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Semi-Retirement for the Under Twenties: Part 1

The Vast Majority of Full-time Career Jobs are Dull and Unrewarding

Look at the job description in an advert for a career job: many claim that the job is ‘exciting’, ‘rewarding’, ‘fulfilling’ or something similar. It won’t be. Such claims seemed doubtful when I first read those adverts, and I now have plenty of evidence that this is false.

In his book Outliers, Malcolm Gladwell gives his necessary criteria for a satisfying job: autonomy, in that you decide the tasks you perform and when you perform them; complexity, in that the work is not dull and routine; and a sense of reward for a job done.

It is the last, the sense of reward, that modern careers pretend to provide but do not. This is a big loss. Many (though not all) well-paid career jobs provide autonomy: an account executive who develops new mobile phone contrtacts will decide who she does business with and when and where her meetings are held; and career jobs almost always provide complexity: gambling on the futures markets in the City is more complex and intellectually stimulating than the corking of wine bottles on a production line. But the sense of reward for a job done is seldom provided for.

Companies provide one kind of reward: the payment of a salary. But this is only a substitute reward – it is not the same as a genuine reward for the job done. To feel the kind of reward  that makes a job satisfying you must be able to view the end product of your work as something in which you are proud. Are you going to feel genuinely proud of working as a teller in a bank, of balancing the accounts for a multinational corporation, or being a producer’s assistant on a reality TV programme?

The reason that the answer to this is ‘not really’ is because the end products of these jobs did not arise from your own ideas. You did not set out with these goals for your job, they were handed to you by someone else, by your boss. You spend thirty-seven and more hours a week under pressure to complete tasks which you do not care about. (There are of course jobs, such as a doctor, where there is reward in the job done. More about these jobs in Part 2.)

But, you say, is there not still enough satisfaction to be had in completing goals in a career job, even if they are set by an employer? They are still goals. No. You become vaguely aware of this months after starting work, and it becomes clearer as the years go by. Goals set by other people cannot truly satisfy, because deciding these goals yourself is an important part of the sense of reward. Right now do you really count building a website to sell insurance products, or even writing policy advice for a government department amongst your goals in life? Are these activities which use your genuine capabilities and in which you are truly interested? You may have little idea of the nature of your genuine capabilities at the moment. But do you imagine that they coincide with those of any company?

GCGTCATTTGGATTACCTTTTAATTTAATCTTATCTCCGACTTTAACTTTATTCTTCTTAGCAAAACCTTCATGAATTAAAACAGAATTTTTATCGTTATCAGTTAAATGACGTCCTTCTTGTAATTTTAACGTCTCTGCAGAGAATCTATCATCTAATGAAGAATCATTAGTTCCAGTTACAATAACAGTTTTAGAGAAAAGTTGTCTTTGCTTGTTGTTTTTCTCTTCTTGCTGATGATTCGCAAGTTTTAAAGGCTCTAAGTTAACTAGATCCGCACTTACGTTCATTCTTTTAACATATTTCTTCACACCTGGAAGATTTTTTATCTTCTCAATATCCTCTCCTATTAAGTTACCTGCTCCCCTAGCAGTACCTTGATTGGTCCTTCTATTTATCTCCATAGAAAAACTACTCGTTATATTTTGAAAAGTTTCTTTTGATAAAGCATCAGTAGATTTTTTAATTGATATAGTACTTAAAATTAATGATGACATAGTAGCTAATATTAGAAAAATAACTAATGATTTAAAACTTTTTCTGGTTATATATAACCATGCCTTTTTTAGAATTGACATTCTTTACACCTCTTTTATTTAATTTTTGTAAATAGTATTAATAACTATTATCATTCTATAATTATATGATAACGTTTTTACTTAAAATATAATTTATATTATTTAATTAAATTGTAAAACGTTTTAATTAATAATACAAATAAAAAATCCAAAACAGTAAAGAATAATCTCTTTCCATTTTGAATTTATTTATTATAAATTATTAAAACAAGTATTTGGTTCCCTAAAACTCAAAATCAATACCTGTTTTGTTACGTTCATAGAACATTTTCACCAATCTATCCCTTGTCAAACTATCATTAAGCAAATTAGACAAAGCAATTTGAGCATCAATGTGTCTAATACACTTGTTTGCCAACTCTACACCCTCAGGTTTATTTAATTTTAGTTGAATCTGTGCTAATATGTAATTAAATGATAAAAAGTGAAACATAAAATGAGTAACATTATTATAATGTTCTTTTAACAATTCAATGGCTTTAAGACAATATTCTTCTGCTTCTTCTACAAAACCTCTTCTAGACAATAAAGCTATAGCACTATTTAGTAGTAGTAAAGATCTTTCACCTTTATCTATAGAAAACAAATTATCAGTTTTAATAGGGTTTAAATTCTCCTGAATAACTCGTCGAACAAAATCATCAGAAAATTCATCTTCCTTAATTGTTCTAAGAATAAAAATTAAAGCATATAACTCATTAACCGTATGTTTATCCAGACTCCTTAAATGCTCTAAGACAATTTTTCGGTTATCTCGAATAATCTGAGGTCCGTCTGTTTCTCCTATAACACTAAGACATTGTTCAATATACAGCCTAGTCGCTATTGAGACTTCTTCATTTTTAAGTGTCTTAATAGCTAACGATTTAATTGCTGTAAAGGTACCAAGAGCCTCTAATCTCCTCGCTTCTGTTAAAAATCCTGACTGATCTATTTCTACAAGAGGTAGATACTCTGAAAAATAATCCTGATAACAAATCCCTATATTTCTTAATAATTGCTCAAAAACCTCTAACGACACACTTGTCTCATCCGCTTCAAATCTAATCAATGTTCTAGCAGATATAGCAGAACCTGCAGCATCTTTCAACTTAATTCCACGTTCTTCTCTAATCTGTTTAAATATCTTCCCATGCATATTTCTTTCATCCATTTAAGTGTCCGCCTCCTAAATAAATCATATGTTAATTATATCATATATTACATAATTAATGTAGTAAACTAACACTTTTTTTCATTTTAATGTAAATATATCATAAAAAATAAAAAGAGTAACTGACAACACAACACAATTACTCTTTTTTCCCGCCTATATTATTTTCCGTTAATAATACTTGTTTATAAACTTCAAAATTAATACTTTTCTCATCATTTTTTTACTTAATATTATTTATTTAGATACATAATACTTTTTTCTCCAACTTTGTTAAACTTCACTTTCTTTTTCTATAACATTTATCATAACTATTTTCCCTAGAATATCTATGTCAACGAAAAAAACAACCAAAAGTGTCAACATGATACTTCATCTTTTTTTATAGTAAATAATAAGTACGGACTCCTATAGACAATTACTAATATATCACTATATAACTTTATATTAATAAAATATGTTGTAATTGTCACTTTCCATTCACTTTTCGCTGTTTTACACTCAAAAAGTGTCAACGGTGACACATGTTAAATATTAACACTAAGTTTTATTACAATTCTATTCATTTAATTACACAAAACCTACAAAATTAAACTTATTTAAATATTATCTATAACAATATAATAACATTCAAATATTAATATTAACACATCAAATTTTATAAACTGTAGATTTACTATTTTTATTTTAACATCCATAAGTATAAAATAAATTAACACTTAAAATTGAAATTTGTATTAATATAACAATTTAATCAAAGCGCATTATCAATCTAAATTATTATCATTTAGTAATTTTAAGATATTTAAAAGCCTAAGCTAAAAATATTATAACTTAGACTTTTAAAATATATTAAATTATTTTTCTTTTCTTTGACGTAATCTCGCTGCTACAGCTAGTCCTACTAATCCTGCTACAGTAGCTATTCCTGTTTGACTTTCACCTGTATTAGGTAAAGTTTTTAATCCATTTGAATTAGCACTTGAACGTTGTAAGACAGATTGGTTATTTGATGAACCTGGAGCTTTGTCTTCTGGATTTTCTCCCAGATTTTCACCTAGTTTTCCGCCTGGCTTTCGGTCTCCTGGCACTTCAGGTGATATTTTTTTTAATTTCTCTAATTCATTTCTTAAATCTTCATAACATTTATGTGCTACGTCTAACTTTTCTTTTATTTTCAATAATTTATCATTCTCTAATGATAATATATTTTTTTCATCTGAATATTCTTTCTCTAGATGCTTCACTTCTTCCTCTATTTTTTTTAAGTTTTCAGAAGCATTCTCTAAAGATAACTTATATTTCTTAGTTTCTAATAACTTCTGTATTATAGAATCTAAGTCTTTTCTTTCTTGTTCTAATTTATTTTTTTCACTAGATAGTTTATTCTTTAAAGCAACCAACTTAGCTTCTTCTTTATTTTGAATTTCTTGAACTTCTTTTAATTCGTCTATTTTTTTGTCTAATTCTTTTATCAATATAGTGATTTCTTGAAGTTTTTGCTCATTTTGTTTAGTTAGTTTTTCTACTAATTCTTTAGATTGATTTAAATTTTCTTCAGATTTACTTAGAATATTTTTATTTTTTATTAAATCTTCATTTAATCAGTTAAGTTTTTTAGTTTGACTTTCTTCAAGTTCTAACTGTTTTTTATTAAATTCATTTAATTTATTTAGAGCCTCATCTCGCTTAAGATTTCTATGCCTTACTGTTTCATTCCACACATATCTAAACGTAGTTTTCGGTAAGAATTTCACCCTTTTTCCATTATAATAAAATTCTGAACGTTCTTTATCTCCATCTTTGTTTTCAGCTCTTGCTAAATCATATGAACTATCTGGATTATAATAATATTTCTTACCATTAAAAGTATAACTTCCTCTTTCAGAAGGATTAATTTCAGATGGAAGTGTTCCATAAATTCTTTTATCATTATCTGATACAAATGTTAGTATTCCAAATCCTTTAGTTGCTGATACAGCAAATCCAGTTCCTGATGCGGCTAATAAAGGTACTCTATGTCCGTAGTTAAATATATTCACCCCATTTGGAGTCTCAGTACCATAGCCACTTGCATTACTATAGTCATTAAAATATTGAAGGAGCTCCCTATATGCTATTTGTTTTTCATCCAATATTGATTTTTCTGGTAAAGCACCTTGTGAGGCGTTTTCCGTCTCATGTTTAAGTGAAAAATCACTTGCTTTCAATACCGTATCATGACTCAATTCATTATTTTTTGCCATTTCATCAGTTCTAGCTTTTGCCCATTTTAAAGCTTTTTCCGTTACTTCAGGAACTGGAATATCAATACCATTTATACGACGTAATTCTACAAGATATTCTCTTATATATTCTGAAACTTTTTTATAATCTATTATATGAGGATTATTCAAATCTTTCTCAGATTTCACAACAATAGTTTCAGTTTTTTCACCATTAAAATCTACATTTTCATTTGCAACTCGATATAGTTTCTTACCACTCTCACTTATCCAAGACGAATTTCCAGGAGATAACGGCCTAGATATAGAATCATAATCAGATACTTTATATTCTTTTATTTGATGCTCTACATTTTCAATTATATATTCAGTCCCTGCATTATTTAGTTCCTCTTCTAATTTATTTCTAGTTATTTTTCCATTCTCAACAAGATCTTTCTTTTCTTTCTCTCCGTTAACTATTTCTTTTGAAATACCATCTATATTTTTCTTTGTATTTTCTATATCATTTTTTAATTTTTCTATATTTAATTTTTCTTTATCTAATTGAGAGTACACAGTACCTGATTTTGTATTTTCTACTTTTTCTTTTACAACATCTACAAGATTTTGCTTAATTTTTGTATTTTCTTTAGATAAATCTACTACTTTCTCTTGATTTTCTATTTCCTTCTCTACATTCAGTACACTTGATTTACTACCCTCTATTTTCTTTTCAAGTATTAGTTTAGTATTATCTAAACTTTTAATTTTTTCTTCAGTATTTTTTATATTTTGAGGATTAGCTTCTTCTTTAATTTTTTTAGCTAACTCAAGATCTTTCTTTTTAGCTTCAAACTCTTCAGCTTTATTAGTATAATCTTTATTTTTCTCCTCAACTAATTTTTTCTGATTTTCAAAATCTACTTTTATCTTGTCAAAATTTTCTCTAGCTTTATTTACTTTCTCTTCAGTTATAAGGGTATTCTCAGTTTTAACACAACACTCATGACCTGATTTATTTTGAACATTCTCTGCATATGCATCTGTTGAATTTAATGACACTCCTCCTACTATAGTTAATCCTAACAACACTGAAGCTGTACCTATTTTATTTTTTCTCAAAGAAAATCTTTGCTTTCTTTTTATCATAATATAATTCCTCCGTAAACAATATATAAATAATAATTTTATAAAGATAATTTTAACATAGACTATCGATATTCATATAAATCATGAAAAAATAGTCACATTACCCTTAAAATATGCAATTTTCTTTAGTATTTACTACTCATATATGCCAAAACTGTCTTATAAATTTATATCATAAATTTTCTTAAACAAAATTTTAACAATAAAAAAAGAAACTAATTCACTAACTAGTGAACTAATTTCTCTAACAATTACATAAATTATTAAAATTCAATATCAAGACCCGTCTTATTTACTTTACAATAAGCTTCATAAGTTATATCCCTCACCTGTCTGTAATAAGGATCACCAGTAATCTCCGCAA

Companies substitute for this lack of genuine reward by trying to make you feel part of a company ‘family’, and by trying to convince you that the company’s goals are your goals. They send you on away-days with these family members that are labelled ‘team-building’, which sound like their primary purpose is to forge stronger relationships at work. But a company does not care about genuine relationships. Team-building exercises try to create stronger bonds between work colleagues, but only in order that you feel celebrated by your colleagues if you achieve for the company, and that you are letting them down if you don’t: a slave driver’s whip of emotional guilt. Team-building days feel awkward and false because they come from false motives – they try to form ‘friendships’ between people who would not naturally be friends.

Your goals are not the company’s goals. A company’s only goal is to make money, for themselves.

Ask people you know who have full-time career jobs how much they like them, how much they find them fulfilling. Watch carefully as they answer: judge whether you think they are giving a truthful answer. Many who answer ‘yes’ or ‘it’s okay’ are lying to themselves. It is a necessary survival trait to convince yourself, above anyone else, that your job fulfills you. Why else would you be spending thirty-seven-plus hours of your waking week working at it?

What then, you already ask, are the goals that you should instead pursue for a satisfying life?

Work satisfaction comes less from pursuing particular goals than from experiencing the pleasure of creative ideas. Ideas connected to your genuine capabilities, not to an employer’s demands. And although anything described as ‘creative’ is usually understood to be found in activities labelled ‘art’, the word ‘creative’ covers a much wider range of activities. We’ll return to this in a later part.

But already, you object: all the career jobs described so far, they are not professions I would choose anyway. I want to be a doctor, or work for a charity, or be a zookeeper, a job where I might make a difference to the lives of others, and, as a consequence, receive a non-monetary sense of reward. Rewarding career jobs do exist, of course. But the demand for them is high, and this brings its own problems.

next: Part 2 – Rewarding Jobs Are So Highly Prized They Are Unrewarding